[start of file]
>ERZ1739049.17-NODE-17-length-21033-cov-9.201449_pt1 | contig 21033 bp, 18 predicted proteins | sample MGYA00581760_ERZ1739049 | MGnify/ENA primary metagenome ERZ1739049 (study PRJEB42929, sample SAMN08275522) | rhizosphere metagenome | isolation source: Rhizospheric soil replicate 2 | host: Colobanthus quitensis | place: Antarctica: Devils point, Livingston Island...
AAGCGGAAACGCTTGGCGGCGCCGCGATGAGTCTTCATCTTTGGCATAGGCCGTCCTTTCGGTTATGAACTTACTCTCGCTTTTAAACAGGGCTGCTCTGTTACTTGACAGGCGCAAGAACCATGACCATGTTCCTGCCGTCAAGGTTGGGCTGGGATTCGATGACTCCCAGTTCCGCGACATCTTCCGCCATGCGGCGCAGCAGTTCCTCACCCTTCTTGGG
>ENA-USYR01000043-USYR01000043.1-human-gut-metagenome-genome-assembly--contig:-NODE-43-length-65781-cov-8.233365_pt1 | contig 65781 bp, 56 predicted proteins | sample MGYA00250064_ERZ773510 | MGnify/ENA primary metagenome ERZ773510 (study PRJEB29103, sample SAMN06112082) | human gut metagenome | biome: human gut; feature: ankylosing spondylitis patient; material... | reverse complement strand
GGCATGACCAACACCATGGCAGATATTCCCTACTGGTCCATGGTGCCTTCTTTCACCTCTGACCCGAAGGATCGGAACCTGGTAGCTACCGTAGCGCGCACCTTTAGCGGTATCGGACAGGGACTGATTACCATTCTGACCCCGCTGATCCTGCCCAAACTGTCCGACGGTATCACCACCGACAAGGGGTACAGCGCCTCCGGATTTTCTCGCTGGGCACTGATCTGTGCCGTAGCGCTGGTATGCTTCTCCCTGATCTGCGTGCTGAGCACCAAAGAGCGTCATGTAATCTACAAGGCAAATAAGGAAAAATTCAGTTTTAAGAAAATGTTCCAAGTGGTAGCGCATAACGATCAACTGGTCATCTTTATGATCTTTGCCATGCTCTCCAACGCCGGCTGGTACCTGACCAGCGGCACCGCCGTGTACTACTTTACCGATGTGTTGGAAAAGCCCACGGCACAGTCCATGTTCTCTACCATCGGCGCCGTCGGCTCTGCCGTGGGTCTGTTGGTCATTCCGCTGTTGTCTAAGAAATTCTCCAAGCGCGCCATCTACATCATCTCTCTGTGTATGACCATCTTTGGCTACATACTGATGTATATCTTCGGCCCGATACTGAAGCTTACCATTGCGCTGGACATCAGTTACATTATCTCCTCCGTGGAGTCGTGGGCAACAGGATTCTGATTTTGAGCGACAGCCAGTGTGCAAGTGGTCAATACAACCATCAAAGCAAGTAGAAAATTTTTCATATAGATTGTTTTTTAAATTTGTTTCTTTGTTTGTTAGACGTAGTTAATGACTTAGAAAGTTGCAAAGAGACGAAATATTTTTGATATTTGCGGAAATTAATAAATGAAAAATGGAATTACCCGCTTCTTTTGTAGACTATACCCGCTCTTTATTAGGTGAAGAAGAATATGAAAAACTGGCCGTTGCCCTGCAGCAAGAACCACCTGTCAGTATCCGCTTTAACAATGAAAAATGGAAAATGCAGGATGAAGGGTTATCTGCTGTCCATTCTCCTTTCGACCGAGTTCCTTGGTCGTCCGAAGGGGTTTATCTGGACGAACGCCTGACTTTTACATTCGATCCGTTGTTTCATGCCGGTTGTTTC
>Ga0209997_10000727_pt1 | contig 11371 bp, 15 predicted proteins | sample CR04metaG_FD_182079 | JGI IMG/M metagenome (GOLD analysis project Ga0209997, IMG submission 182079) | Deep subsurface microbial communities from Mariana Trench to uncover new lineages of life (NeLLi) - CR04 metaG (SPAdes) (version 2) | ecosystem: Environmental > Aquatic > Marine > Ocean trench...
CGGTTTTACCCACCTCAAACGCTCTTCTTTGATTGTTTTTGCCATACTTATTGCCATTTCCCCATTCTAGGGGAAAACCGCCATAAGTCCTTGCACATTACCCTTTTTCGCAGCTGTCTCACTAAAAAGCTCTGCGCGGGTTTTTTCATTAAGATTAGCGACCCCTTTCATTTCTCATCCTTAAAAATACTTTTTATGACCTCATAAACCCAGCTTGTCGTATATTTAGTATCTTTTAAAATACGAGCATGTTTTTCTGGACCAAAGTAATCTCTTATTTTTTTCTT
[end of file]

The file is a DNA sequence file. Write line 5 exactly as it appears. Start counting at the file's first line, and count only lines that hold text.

>Ga0209997_10000727_pt1 | contig 11371 bp, 15 predicted proteins | sample CR04metaG_FD_182079 | JGI IMG/M metagenome (GOLD analysis project Ga0209997, IMG submission 182079) | Deep subsurface microbial communities from Mariana Trench to uncover new lineages of life (NeLLi) - CR04 metaG (SPAdes) (version 2) | ecosystem: Environmental > Aquatic > Marine > Ocean trench...